Integrating the same level of functionality and convenience into mobile banking that customers traditionally received from branch experiences is essential for a modern bank.
Everyone and everything is connected: 3 billion Internet users, 6 billion mobile phone users, and 6 billion connected devices make up an unprecedented network of information and interaction. Those billions of connected people and things generate enormous volumes of data about everything from financial transactions to online interactions. Banks have the potential to use these huge data pools to help employees answer questions and—the real game changer—predict needs among current and potential customers.
Connected cars can signal when the car needs repairs or even replacement, which can trigger the need for an insurance claim or an auto loan.
Connected homes can offer insights about when a customer needs a home equity line of credit to replace drafty windows.
And then there’s the humble debit card. It’s the original connected device. Every time customers swipe, they’re creating signals about their interests, purchasing habits, and financial goals.
Today it’s possible to capture insights from these signals that bankers can act on immediately. For example, imagine if your bank is able to offer a travel rewards credit card to a customer whose purchase patterns suggest they’re planning a vacation. This is possible with today’s technology.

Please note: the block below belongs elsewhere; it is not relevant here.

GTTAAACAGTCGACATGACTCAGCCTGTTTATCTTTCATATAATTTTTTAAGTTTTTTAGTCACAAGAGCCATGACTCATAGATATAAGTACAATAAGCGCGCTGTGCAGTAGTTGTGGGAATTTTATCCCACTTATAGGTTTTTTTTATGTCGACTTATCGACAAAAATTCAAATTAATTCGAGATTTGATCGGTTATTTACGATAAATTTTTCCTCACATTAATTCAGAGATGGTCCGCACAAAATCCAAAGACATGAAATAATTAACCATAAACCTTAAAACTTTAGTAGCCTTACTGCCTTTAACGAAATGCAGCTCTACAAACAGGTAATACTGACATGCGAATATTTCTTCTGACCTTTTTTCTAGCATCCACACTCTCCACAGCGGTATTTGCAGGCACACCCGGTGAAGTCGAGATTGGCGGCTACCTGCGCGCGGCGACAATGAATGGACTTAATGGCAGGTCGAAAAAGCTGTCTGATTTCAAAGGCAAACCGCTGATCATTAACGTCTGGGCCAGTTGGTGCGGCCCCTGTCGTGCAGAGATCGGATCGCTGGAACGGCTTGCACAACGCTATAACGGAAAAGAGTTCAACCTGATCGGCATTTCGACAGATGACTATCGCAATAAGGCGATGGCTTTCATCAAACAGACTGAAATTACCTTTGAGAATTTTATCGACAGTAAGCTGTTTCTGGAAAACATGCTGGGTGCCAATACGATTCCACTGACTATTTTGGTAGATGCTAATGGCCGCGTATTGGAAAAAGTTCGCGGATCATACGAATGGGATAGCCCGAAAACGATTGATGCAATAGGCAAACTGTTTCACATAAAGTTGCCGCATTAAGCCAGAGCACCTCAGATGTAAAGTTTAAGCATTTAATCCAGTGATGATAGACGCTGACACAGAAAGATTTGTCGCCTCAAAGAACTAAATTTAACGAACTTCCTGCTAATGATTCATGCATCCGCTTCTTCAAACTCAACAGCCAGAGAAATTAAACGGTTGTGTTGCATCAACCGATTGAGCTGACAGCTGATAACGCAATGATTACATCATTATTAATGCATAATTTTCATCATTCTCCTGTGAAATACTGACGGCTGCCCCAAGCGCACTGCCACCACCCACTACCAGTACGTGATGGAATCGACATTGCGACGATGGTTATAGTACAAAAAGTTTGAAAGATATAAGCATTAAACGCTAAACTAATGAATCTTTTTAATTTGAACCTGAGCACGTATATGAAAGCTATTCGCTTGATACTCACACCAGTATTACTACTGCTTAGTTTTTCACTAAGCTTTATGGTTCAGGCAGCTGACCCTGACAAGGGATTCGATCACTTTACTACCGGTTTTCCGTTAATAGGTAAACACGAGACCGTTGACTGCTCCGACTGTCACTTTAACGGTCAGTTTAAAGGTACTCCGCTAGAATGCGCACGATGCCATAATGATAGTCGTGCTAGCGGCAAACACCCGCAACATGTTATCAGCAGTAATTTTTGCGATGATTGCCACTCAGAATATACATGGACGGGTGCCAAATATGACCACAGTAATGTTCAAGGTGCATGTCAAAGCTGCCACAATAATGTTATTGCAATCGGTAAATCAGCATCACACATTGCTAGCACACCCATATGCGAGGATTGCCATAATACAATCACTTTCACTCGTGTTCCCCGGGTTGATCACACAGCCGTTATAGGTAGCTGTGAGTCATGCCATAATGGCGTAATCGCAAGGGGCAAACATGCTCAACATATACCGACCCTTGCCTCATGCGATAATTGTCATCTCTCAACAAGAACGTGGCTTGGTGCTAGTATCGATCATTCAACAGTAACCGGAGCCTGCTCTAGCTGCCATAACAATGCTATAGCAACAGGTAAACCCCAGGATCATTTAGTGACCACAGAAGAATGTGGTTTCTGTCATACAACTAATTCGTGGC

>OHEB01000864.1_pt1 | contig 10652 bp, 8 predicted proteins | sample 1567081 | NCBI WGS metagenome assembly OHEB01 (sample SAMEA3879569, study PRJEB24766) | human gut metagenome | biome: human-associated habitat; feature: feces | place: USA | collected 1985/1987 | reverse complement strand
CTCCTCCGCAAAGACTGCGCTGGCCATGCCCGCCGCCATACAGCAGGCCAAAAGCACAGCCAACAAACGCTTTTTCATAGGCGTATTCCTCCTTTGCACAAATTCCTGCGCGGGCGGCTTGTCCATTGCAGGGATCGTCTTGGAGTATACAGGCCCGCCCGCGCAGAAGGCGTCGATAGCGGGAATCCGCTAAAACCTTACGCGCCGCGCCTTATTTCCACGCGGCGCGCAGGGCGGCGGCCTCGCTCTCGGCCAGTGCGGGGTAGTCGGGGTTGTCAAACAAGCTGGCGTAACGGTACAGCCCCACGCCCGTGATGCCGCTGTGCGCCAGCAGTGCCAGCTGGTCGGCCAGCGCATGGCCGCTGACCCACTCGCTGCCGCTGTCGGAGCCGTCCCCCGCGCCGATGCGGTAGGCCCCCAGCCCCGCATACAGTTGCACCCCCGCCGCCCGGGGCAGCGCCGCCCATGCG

At Salesforce, we’ve incorporated each of these transformations into our Intelligent Customer Success Platform for banking.
The platform’s foundation is data—data from every source across those billions of connected people and things. The Salesforce Thunder data layer can unite customer data with transactional data from your core banking system, anonymous buying signals from consumers’ online behavior, and signals from connected devices such as cars, homes, and debit or credit cards.